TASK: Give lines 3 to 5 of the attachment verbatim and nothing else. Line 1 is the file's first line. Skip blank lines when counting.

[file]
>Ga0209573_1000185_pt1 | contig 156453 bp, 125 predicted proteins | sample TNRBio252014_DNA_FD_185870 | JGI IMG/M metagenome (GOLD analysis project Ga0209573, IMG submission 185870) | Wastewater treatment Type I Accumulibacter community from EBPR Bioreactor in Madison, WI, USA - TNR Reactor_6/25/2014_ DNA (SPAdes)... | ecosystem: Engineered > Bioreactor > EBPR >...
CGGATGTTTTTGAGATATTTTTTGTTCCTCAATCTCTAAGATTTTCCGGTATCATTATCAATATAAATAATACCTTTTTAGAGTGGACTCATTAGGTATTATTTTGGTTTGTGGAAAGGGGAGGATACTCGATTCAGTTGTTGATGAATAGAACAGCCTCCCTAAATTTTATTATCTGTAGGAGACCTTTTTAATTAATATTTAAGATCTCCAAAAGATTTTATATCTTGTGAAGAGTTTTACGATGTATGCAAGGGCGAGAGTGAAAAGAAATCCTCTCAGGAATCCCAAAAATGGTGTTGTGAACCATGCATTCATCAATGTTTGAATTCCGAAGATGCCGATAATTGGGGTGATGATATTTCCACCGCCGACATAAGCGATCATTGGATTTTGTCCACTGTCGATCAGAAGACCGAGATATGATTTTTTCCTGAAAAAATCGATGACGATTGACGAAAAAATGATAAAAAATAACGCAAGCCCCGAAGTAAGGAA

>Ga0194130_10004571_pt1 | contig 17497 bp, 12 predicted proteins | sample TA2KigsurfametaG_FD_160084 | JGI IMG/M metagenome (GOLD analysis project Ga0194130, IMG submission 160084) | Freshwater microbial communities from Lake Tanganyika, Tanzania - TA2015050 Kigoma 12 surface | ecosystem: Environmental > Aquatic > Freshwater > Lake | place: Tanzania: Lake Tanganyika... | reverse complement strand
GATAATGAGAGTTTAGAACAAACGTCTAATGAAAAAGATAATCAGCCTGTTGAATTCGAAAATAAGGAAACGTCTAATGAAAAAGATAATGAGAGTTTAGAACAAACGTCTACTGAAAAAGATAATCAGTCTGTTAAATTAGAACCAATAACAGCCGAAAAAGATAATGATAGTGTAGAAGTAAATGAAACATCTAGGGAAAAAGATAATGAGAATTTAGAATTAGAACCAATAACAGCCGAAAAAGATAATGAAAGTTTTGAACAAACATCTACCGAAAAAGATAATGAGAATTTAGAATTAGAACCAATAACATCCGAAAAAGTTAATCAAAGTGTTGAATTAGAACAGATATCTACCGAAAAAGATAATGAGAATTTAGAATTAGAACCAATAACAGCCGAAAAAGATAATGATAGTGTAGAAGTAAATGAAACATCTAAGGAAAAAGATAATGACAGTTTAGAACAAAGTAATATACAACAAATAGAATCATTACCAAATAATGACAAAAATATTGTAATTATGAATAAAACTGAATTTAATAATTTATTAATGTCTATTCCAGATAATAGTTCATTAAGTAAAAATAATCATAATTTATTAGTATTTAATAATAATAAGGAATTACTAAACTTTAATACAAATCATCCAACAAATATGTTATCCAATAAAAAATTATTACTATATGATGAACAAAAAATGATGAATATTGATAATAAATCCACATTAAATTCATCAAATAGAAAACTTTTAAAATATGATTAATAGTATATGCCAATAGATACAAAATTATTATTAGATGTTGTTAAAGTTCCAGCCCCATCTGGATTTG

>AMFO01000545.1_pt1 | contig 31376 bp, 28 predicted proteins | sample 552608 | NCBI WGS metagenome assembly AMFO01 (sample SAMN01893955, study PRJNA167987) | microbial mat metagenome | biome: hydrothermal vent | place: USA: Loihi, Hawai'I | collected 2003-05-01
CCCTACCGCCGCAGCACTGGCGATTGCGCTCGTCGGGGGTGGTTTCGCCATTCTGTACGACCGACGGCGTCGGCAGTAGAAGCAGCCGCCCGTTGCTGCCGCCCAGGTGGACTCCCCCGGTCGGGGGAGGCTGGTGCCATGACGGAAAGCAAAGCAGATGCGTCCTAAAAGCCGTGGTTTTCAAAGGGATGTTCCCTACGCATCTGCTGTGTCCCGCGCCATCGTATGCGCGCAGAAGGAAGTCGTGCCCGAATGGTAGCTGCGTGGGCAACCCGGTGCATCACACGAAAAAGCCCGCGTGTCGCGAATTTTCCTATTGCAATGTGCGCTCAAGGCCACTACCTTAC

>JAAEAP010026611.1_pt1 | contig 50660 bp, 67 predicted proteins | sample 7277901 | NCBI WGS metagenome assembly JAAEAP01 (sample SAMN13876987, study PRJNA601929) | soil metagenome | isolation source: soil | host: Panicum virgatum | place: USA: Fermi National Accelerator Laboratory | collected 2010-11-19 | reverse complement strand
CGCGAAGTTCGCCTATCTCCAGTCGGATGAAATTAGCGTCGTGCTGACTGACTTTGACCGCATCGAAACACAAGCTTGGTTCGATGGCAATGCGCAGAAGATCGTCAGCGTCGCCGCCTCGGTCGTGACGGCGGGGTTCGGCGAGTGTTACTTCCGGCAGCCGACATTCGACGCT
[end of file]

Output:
>Ga0194130_10004571_pt1 | contig 17497 bp, 12 predicted proteins | sample TA2KigsurfametaG_FD_160084 | JGI IMG/M metagenome (GOLD analysis project Ga0194130, IMG submission 160084) | Freshwater microbial communities from Lake Tanganyika, Tanzania - TA2015050 Kigoma 12 surface | ecosystem: Environmental > Aquatic > Freshwater > Lake | place: Tanzania: Lake Tanganyika... | reverse complement strand
GATAATGAGAGTTTAGAACAAACGTCTAATGAAAAAGATAATCAGCCTGTTGAATTCGAAAATAAGGAAACGTCTAATGAAAAAGATAATGAGAGTTTAGAACAAACGTCTACTGAAAAAGATAATCAGTCTGTTAAATTAGAACCAATAACAGCCGAAAAAGATAATGATAGTGTAGAAGTAAATGAAACATCTAGGGAAAAAGATAATGAGAATTTAGAATTAGAACCAATAACAGCCGAAAAAGATAATGAAAGTTTTGAACAAACATCTACCGAAAAAGATAATGAGAATTTAGAATTAGAACCAATAACATCCGAAAAAGTTAATCAAAGTGTTGAATTAGAACAGATATCTACCGAAAAAGATAATGAGAATTTAGAATTAGAACCAATAACAGCCGAAAAAGATAATGATAGTGTAGAAGTAAATGAAACATCTAAGGAAAAAGATAATGACAGTTTAGAACAAAGTAATATACAACAAATAGAATCATTACCAAATAATGACAAAAATATTGTAATTATGAATAAAACTGAATTTAATAATTTATTAATGTCTATTCCAGATAATAGTTCATTAAGTAAAAATAATCATAATTTATTAGTATTTAATAATAATAAGGAATTACTAAACTTTAATACAAATCATCCAACAAATATGTTATCCAATAAAAAATTATTACTATATGATGAACAAAAAATGATGAATATTGATAATAAATCCACATTAAATTCATCAAATAGAAAACTTTTAAAATATGATTAATAGTATATGCCAATAGATACAAAATTATTATTAGATGTTGTTAAAGTTCCAGCCCCATCTGGATTTG

>AMFO01000545.1_pt1 | contig 31376 bp, 28 predicted proteins | sample 552608 | NCBI WGS metagenome assembly AMFO01 (sample SAMN01893955, study PRJNA167987) | microbial mat metagenome | biome: hydrothermal vent | place: USA: Loihi, Hawai'I | collected 2003-05-01